A season where the Knicks officially became THE WORST team in the Association Monday night, after the Philadelphia 76ers upset the Cleveland Cavaliers. New York is worse than Philadelphia…let’s just take a moment and take that in and digest that… The Knicks are worse than a team that is purposely tanking. The Knicks are worse than a team that has set into motion a tanking blueprint that is so masterful, that it brought up conversations as to how the league should fix the NBA Draft system. That is how masterful their tanking program is! Yet somehow the Knicks…whom came into the season actually was trying to make the Playoffs (Yes…I know that seems like a long time ago…) somehow is worse than this team.
No one can truly say that they foretold the Knicks’s season to go this bad, no matter how pessimistic you are, no one can foretell that the 2014-2015 season would be the worst season in Franchise history. Evidence of this is that even the Las Vegas SuperBook predicted New York to at least be hovering around .500 with an over under for the regular season wins to be calculated at 40.5. Who knew that when the calendar year turned to 2015 that New York would still be stuck on five wins. Who knew that New York would currently be without a win going on three weeks, currently on a Franchise worst twelve game losing streak.

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Where to Begin

This about sums up the season so far.

Written by Nicholas McGowan

Where to Begin
Let me tell me explain to you as to why I am so happy about the Knicks season so far. Now I certainly wasn’t imagining the Knicks being this bad, but hey, if they up with a top 3 pick in next year’s draft its certainly seems like the Knicks will end up with a stud. I don’t know how many of our readers and listeners follow college basketball but if you want to see some talent then look no further than Jahlil Okafor of Duke or Karl-Anthony Towns Jr. of Kentucky. And we can’t forget about the other consensus top 3 pick Emmanuel Mudiay. While Mudiay originally committed to play basketball at SMU, he could not qualify academically so he headed overseas to China to play for the Guangdong Southern Dragons. No matter the case he is still top 3 prospect and Knicks could certainly use a point guard.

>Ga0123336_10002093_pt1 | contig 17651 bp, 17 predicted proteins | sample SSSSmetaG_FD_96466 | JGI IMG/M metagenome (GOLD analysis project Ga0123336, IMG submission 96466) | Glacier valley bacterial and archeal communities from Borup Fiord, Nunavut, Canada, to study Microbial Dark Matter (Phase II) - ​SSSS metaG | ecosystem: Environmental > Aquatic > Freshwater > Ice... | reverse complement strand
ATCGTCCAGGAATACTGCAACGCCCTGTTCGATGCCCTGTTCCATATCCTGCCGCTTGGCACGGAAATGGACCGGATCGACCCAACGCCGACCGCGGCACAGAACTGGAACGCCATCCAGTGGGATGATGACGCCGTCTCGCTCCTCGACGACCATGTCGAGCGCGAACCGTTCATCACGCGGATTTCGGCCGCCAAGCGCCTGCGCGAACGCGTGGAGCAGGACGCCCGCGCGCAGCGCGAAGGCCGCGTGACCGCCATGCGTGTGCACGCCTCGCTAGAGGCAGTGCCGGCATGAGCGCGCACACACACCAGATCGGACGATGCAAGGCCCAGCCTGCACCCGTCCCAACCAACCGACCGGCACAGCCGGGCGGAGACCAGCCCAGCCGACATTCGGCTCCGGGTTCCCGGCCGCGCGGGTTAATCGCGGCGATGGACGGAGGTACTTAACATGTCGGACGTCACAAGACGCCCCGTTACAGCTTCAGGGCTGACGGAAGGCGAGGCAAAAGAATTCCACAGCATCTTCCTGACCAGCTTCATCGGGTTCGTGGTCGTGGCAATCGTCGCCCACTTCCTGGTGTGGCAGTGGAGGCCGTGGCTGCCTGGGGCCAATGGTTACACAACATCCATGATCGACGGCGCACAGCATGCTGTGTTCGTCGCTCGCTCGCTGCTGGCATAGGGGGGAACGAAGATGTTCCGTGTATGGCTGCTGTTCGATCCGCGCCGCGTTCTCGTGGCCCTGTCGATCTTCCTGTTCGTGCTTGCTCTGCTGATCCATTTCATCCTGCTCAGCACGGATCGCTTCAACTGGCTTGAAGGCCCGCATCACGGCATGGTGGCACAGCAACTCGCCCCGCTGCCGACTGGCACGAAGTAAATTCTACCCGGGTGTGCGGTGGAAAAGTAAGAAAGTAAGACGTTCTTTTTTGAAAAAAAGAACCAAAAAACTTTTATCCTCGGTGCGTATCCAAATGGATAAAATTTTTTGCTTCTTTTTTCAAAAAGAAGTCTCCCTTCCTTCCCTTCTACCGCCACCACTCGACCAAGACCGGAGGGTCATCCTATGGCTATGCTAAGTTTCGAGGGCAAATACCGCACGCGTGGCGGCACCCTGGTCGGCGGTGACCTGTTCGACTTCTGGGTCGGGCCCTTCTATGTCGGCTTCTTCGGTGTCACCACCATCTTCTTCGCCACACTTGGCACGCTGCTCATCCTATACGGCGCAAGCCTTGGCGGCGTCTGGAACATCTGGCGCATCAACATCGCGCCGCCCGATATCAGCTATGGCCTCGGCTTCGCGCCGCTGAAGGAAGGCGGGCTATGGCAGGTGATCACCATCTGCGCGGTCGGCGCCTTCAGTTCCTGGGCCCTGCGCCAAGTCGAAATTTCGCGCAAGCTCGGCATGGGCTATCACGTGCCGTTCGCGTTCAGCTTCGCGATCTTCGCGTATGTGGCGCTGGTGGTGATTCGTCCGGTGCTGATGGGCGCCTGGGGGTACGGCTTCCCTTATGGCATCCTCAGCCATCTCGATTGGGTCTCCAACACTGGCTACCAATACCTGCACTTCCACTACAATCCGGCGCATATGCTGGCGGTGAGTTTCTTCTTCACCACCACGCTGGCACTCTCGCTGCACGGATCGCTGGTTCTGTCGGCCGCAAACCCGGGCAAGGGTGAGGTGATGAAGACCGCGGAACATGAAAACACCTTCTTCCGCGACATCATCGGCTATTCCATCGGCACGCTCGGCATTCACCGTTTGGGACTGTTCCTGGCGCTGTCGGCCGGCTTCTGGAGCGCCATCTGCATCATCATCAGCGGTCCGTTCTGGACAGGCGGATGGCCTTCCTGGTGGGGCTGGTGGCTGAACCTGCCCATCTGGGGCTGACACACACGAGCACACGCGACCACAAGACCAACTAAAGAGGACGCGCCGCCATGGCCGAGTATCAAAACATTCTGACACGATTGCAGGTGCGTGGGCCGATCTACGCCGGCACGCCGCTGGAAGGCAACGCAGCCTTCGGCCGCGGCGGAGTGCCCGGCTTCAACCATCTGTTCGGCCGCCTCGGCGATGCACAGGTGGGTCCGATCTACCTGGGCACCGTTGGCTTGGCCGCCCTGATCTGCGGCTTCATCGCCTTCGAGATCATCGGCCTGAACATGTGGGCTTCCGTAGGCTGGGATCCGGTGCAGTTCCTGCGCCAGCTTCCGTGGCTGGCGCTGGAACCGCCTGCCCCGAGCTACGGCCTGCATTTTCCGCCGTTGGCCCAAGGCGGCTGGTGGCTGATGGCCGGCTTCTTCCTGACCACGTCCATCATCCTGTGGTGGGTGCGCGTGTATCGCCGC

Taking a look at each of them separately:

Jahlil Okafor, a 6-11, 270 pound center is my favorite prospect this year. He shows great maturity and has real sense for how the game is played. His lack of free throw shooting is his only real flaw and he certainly looks as though he can contribute immediately.
Points per game: 17.4
Rebounds per game: 8.9
Assists per game: 1.6
Field Goal %: 65
Free throw percentage: 51.1
Blocks: 1.5
Steals: .9

Karl-Anthony Towns is a 6-11, 250 pound shot blocking machine. While he does demonstrate that he has potential on the offensive end of the floor, he is much more of a defensive presence. It hurts that Towns only gets to play around 20 minutes a night because of the platoon system they use at Kentucky but Towns has still made quite the impression.
Points per game: 8.1
Rebounds per game: 6.6
Assists per game: 1.2
Field Goal %: 52.9
Free throw percentage: 73.3
Blocks: 2.6
Steals: .4

Now I don’t get to watch Emmanuel Mudiay as much as I would like but from what every draft analyst is saying he seems to be the real deal. He is injured as of now with an ankle injury but he posted some impressive numbers in the ten games he has played thus far.

Points per game: 17.7
Rebounds per game: 6
Assists per game: 5.9
Field Goal %: 49.7
Free throw percentage: 58.1
Steals: 1.6
3 Point %: 30

Anyway back to the Knicks this season… Continue reading

Knicks @ Raptors 12/21/2014 – Game Recap

Written by William Lee

New York yet again got off to a slow start in Sunday’s matinee game, going down double digits when Terrence Ross and Kyle Lowry combined for a 10-0 run to lead 17-7 midway through the first quarter. Ross dominated early on, reaching double figures scoring before the halfway mark of the opening period. Raptors shot 50% from the field, including five from downtown to lead 33-25 after one quarter of play. New York was able to stay somewhat in the game by getting to the line nine times, failing to convert only once.

Back to back threes by Lowry and potential sixth man of the year Lou Williams gave the Raptors their largest lead in the second quarter, leading 52-36 with 5:21 remaining in the first half. A 12-4 run to end the half by New York got them within striking distance 58-51 entering intermission. Carmelo Anthony kept New York in the game, scoring 15 of his 28 game high points in the first half.

With only ten active players suiting up for New York due to all the injuries, the body count dwindled down one more. Samuel Dalembert was ejected out of the game with a flagrant two foul called a minute into the second half. While wrestling for position in the post, Dalembert elbowed Jonas Valanciunas in the face, sending him to the locker room early.